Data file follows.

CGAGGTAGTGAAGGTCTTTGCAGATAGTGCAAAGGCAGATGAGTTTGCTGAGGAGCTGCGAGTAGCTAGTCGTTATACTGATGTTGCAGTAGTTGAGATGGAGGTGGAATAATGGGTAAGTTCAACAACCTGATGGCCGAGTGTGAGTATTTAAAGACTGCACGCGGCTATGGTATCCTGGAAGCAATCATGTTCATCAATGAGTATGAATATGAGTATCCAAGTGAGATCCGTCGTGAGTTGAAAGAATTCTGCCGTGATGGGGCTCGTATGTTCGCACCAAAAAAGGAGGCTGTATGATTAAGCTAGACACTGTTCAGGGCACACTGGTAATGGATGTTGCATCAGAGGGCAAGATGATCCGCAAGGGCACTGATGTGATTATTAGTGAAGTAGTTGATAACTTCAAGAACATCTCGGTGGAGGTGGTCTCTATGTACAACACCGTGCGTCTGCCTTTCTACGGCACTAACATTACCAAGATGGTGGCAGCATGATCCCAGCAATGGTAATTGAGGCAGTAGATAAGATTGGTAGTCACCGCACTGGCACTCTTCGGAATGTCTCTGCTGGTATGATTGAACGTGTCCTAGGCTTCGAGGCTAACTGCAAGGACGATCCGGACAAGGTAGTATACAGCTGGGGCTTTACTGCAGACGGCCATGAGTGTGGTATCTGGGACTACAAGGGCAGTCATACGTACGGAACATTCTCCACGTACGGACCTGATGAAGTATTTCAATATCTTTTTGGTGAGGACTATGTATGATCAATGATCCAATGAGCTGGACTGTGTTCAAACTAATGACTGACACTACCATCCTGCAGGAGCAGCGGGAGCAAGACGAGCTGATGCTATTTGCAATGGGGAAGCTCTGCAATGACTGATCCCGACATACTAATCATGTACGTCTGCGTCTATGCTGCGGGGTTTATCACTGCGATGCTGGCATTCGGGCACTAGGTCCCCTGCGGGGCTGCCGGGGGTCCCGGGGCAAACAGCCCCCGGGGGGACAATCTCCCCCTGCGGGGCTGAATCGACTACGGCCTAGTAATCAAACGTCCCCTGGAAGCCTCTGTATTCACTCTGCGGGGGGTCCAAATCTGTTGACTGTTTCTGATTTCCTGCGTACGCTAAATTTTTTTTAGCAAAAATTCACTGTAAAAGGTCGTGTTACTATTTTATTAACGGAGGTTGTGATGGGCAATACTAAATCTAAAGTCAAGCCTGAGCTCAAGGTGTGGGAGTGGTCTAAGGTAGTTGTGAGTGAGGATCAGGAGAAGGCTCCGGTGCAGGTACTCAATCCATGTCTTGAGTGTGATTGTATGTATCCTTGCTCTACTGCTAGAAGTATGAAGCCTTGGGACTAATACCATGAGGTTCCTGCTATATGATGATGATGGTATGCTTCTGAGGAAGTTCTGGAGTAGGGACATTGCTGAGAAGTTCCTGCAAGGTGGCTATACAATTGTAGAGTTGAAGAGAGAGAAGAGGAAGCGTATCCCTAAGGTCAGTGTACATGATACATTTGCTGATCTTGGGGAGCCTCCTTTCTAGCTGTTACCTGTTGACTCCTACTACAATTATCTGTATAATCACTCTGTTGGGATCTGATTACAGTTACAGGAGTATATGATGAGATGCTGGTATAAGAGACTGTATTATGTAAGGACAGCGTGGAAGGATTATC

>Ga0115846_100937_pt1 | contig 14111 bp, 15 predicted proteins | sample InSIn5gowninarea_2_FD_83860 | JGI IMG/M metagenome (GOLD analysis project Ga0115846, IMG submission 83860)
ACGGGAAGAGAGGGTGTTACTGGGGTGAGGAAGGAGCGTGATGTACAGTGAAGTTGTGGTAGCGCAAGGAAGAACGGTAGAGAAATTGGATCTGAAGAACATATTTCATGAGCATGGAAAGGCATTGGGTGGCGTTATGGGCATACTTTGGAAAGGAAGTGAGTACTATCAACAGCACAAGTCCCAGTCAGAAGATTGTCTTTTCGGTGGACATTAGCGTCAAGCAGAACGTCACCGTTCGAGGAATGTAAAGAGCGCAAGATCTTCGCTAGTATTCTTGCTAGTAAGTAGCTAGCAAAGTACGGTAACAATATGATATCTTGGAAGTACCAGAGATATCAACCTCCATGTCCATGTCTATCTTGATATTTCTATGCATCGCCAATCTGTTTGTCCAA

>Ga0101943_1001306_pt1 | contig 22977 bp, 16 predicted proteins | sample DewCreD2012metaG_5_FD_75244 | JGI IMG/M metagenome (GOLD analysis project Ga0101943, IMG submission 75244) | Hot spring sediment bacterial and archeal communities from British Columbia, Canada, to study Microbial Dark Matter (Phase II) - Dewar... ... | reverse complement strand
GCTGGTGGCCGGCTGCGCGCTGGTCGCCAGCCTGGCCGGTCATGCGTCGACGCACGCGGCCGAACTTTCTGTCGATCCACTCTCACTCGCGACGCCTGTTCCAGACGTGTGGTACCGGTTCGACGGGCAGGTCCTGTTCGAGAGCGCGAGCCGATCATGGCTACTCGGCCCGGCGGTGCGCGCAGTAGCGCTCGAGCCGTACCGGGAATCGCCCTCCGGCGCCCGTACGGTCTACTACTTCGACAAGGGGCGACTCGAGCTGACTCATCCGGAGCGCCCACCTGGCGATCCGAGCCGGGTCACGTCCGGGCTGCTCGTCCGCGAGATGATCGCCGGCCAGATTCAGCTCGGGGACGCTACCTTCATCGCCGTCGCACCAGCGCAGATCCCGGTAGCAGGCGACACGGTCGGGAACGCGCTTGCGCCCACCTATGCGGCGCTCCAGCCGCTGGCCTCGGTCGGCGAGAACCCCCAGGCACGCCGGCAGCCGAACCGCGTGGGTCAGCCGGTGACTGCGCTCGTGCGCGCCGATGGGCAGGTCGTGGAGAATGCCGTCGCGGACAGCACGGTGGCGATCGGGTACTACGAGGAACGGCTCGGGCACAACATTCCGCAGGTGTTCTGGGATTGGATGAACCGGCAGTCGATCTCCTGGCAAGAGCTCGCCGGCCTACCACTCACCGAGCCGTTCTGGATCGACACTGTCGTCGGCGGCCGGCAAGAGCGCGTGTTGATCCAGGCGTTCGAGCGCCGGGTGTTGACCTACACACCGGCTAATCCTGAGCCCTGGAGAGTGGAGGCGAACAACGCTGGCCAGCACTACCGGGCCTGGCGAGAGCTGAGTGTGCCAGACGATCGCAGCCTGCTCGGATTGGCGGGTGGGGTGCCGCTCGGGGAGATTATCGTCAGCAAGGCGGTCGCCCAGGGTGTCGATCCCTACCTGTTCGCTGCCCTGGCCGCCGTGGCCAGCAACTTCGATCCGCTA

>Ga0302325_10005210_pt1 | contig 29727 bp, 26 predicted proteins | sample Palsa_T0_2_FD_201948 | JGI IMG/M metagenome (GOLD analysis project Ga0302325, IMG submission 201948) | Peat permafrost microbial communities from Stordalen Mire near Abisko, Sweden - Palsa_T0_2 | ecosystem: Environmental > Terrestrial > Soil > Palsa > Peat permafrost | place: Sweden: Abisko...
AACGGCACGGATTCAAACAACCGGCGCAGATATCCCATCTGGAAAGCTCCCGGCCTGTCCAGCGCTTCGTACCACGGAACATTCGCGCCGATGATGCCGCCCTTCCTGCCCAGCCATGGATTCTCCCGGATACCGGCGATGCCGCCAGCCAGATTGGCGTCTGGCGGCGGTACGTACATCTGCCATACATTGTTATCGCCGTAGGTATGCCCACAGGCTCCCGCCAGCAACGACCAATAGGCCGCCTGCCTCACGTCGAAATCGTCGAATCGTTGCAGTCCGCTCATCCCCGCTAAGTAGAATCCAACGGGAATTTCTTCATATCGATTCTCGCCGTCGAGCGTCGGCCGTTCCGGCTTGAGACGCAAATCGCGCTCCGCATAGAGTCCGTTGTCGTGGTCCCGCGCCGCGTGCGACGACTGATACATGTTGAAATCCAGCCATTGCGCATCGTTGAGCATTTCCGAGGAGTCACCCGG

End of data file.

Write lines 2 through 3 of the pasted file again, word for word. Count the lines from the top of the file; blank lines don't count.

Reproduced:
>Ga0115846_100937_pt1 | contig 14111 bp, 15 predicted proteins | sample InSIn5gowninarea_2_FD_83860 | JGI IMG/M metagenome (GOLD analysis project Ga0115846, IMG submission 83860)
ACGGGAAGAGAGGGTGTTACTGGGGTGAGGAAGGAGCGTGATGTACAGTGAAGTTGTGGTAGCGCAAGGAAGAACGGTAGAGAAATTGGATCTGAAGAACATATTTCATGAGCATGGAAAGGCATTGGGTGGCGTTATGGGCATACTTTGGAAAGGAAGTGAGTACTATCAACAGCACAAGTCCCAGTCAGAAGATTGTCTTTTCGGTGGACATTAGCGTCAAGCAGAACGTCACCGTTCGAGGAATGTAAAGAGCGCAAGATCTTCGCTAGTATTCTTGCTAGTAAGTAGCTAGCAAAGTACGGTAACAATATGATATCTTGGAAGTACCAGAGATATCAACCTCCATGTCCATGTCTATCTTGATATTTCTATGCATCGCCAATCTGTTTGTCCAA